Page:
Rhizomucor miehei, Candida antarctica, Aspergillus niger, Rhizopus delemar or Rhizopus arrhizus, or Pseudomonas cepacia. In specific embodiments, the lipase may be Lipase A or Lipase B derived from Candida antarctica as described in WO 88/02775, for example, or the lipase may be derived from Rhizomucor miehei as described in EP 238,023, for example, or Humicola lanuginosa, described in EP 305,216, for example, or Pseudomonas cepacia as described in EP 214,761 and WO 89/01032, for example.

[00136] Provided herein are methods of cleaning a surface to remove an unwanted or undesired starch residue. The methods comprise the steps of providing a surface that has a starch residue to be removed, contacting the surface with a composition that comprises one or more chimeric polypeptides or α-amylases, for a time and at a temperature sufficient, and under conditions permissive to result in removal of the starch residue. The surface can be on any material; for example, it can be on a dish, plate, glass, etc, or it can be on clothing or fabric. It can also be for example a counter-top or work surface, or a commercial vessel of any type that must be periodically or regularly cleaned.

[00137] In one embodiment, the composition comprises at least one other enzyme, for example one or more of a protease, a lipase, an additional amylase, or a combination thereof. In another embodiment, a step of rinsing or bulk removal of residue is implemented prior to the contacting step. Such a step removes bulk starch from the cleaning process to enable the enzyme to work on the remaining, and more difficult to remove, substrate. The method of cleaning can be conducted at any temperature, but preferably the temperature during the contacting step reaches at least 50-1000C. In one embodiment, the method comprises a step of sterilizing the surface, or steam treating the surface after the residue is removed. The composition further comprises at least one detergent, oxidant, chelator, or a combination thereof in several embodiments.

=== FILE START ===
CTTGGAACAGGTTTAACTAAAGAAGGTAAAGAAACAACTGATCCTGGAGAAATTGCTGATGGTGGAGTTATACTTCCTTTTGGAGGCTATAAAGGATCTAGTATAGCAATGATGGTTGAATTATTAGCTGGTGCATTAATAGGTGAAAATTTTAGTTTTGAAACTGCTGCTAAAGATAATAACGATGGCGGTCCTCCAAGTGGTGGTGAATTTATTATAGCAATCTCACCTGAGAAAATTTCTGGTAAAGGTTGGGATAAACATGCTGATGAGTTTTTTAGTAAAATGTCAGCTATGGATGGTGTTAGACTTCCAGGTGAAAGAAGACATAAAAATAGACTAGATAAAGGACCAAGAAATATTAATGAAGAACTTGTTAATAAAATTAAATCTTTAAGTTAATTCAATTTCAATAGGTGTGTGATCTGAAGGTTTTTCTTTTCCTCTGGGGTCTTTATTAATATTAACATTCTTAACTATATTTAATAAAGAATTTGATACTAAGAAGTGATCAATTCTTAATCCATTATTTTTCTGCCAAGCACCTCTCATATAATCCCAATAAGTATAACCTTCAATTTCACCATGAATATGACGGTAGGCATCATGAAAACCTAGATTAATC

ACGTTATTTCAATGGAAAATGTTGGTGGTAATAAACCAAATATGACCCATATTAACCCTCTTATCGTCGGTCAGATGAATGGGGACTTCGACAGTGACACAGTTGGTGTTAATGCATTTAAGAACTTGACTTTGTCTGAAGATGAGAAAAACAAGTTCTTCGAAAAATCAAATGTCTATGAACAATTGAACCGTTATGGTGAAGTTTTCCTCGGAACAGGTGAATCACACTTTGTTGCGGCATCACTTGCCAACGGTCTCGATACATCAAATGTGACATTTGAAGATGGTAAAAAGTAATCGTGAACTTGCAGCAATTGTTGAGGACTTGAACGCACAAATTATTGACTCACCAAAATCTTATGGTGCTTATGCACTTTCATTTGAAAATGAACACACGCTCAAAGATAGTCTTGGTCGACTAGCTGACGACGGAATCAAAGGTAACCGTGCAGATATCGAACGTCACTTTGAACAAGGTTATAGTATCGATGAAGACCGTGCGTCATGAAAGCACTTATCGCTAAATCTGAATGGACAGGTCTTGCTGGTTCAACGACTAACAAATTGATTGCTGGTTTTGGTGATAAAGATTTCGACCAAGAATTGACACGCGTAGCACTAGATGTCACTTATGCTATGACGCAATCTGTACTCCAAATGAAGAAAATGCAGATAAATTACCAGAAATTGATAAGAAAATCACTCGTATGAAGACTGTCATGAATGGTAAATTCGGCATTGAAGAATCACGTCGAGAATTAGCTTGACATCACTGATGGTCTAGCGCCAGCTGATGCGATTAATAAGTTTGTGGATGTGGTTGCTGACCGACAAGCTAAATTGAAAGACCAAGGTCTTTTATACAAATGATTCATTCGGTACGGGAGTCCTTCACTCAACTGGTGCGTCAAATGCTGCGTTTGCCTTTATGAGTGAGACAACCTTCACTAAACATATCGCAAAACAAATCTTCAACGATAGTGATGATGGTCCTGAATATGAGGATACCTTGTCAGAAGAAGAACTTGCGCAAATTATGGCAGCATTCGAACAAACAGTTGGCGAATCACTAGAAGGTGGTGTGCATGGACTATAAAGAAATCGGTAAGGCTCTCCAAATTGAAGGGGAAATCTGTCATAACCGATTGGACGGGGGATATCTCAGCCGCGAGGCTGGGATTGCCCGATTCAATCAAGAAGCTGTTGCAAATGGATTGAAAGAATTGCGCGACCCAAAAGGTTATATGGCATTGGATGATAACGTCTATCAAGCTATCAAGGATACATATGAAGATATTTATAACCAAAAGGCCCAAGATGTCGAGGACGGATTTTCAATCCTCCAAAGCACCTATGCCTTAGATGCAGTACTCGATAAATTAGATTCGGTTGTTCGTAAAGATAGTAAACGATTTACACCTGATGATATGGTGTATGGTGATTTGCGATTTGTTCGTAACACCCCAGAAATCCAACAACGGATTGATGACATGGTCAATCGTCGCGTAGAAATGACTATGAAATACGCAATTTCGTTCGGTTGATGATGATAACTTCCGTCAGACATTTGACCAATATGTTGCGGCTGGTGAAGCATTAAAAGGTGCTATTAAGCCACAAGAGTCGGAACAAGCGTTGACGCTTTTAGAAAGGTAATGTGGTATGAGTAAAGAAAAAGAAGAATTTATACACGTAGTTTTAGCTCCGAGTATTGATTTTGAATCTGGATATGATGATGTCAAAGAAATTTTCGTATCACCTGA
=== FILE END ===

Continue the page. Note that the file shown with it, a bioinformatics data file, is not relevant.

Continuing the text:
[00138] In embodiments wherein the composition comprises one or more additional enzymes, while the composition can comprise any useful enzyme activity, the following embodiments may offer particular advantages.

[00139] The composition can comprise 2,6-β-D-fructan hydrolase, one or more α-amylases, and one or more other cleaning enzymes, such as a protease, a lipase, a cutinase, a carbohydrase, a cellulase, a pectinase, a mannanase, an arabinase, a galactanase, a xylanase, an oxidase, a laccase, and/or a peroxidase, and/or combinations thereof. In general the properties of the chosen enzyme(s) preferably are compatible with the selected detergent, (e.g., pH-optimum, compatibility with other enzymatic and non-enzymatic ingredients, etc.), and the enzyme(s) are preferably provided in effective amounts.